CBD might be the Antibiotic of the Future
Despite all the medical developments and new life-saving technology out there, we are still not immune to suffering from diseases like cancer or seemingly harmless bacteria.
However, cannabis shows promise in treating a multitude of diseases and even saving lives.
One particularly interesting recent discovery from scientists is that cannabis might one day become the main ingredient in antibacterial drugs. This is especially important because of the rising occurrence of antimicrobial resistance, which is where bacteria and other types of potentially harmful bugs can actually outsmart the very pharmaceutical medications that were designed to treat them. This makes finding treatment nearly impossible.
But Australian scientists found that cannabidiol (CBD) was effective in killing all strains of bacteria during a laboratory experiment – including highly drug-resistant bacteria. For the study they tested Gram-positive: staphylococcus aureus bacteria, which is responsible for causing MRSA as well as streptococcus pneumoniae, both of which can be seriously life-threatening for people who already have a compromised immune system.
It’s also a known fact in the scientific community that many strains of bacteria become resistant to medications after a 20-day exposure. However, the bacteria still didn’t become immune to CBD.
“We still don’t know how it works, and it may have a unique mechanism of action given it works against bacteria that have become resistant to other antibiotics, but we still don’t know how,” research lead Mark Blaskovich disclosed to Newsweek. “So far, we have only shown it works topically, on the skin surface. To be really useful, it would be good if we could show that it treated systemic infections e.g. pneumonia, or complicated tissue infections, where you have to give it orally or by intravenous dosing. A very preliminary study didn’t show that it works in these more difficult models,” added Blaskovich, who is also a senior research chemist at the Centre for Superbug Solutions.
“The most challenging part of the study was getting the correct permits to handle cannabidiol in our laboratories, as the Queensland government regulates who can use/handle it – even though the material we are using is completely synthetic, it falls into this grey area under the definitions of cannabinoids,” explains Blaskovich.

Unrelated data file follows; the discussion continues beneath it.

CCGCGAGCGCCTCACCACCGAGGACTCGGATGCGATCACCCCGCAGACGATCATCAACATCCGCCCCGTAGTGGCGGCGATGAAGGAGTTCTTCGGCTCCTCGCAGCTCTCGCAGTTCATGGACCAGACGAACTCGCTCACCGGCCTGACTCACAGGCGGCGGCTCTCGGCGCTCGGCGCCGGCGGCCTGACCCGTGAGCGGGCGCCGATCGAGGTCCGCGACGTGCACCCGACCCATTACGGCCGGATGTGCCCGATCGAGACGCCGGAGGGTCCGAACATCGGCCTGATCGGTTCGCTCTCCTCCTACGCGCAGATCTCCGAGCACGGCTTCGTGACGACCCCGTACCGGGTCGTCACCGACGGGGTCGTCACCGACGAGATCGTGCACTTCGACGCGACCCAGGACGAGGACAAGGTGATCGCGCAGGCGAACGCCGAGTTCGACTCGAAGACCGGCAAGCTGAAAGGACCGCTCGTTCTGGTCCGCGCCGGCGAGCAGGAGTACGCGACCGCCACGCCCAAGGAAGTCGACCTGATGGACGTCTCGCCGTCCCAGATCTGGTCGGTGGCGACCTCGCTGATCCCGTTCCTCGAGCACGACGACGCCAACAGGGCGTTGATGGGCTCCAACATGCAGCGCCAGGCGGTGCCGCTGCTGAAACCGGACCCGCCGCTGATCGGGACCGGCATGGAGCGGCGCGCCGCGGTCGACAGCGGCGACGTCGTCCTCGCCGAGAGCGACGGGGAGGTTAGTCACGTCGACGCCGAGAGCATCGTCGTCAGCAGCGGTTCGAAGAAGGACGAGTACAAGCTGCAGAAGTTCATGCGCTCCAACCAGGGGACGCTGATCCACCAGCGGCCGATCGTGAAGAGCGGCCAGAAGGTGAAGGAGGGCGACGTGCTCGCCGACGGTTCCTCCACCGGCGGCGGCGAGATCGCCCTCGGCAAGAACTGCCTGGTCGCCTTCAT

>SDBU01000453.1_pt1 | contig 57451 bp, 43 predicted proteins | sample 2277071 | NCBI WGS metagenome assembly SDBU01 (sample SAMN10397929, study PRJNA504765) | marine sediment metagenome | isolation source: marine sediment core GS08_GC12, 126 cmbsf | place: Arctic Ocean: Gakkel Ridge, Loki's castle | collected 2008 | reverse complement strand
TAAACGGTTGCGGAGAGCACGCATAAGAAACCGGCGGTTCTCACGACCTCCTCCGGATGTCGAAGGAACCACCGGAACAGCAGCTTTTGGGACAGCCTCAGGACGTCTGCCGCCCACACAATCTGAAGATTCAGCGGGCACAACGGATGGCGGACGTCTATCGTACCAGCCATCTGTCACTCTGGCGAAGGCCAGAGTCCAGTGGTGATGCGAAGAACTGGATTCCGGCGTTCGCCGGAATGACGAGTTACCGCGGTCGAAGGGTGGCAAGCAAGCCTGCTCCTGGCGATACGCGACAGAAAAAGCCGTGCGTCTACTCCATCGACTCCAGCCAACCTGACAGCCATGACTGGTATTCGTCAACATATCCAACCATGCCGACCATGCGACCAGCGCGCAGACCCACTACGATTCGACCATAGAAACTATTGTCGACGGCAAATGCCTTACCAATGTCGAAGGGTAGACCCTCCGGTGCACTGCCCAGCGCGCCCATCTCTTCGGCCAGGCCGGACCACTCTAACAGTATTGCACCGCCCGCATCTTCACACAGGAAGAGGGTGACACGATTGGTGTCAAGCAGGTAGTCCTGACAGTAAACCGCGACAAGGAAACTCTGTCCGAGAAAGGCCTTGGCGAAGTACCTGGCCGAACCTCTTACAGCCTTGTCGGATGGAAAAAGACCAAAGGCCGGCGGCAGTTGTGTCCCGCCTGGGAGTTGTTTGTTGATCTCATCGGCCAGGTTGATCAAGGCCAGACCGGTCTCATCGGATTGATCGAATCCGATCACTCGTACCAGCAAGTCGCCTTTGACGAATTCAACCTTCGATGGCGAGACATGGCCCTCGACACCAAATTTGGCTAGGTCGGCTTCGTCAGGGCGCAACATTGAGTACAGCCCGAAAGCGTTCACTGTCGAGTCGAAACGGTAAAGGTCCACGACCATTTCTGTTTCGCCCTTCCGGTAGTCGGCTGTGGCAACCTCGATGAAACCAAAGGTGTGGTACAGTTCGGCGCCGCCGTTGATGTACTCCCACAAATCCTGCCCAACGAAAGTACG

The most significant takeaway from the study was that it proved how CBD can be just as effective in treating drug-resistant bacteria as common pharmaceutical antibiotics, such as daptomycin or vancomycin.
The Issue With Common Antibiotics Today
Antibiotics are usually the first course of treatment for a myriad of bacterial infections; these medications have been programmed to do just one thing: kill bacteria.
However, dependency or abuse of antibiotics can lead to side effects but the most worrisome of this is that it results in antibiotic-resistant bacterial. Over time, as more people consume antibiotics in an effort to get better from certain bacterial conditions, microbes evolve and one day antibiotics will no longer be enough to kill them.
In fact, the Centers for Disease Control has even said that “one of the world’s most pressing public health problems” is antibiotic resistant bacteria.
Aside from that, abusing antibiotics can also kill the good bacteria in the body, which we need to stay healthy. Other side effects include allergic reactions, stomach upset, diarrhea, vaginal discharge, and white patches on the tongue.
Use Cannabis Instead
Cannabis is obviously much safer because it presents no side effects, and now there is an increasing body of evidence that it can be used to treat antibacterial infections. Simon Gibbons, from the University of London’s School of Pharmacy explains that CBD can be used to address bacterial infections even if it’s hemp-derived. “What this means is, we could use fiber hemp plants that have no use as recreational drugs to cheaply and easily produce potent antibiotics,” he said.
For adults who are willing to use the other famous cannabinoid in cannabis, tetrahydrocannabinol, which gets you high – there’s good news in this department too. A 2012 research study revealed that full-extract cannabis was beneficial in the treatment of Pseudomonias aeruginosa and E.coli, bacteria strains that cause both respiratory and skin conditions. The full-extract was also shown to be effective in treating a pathogen known as Bacillus subtilis, which causes food poisoning.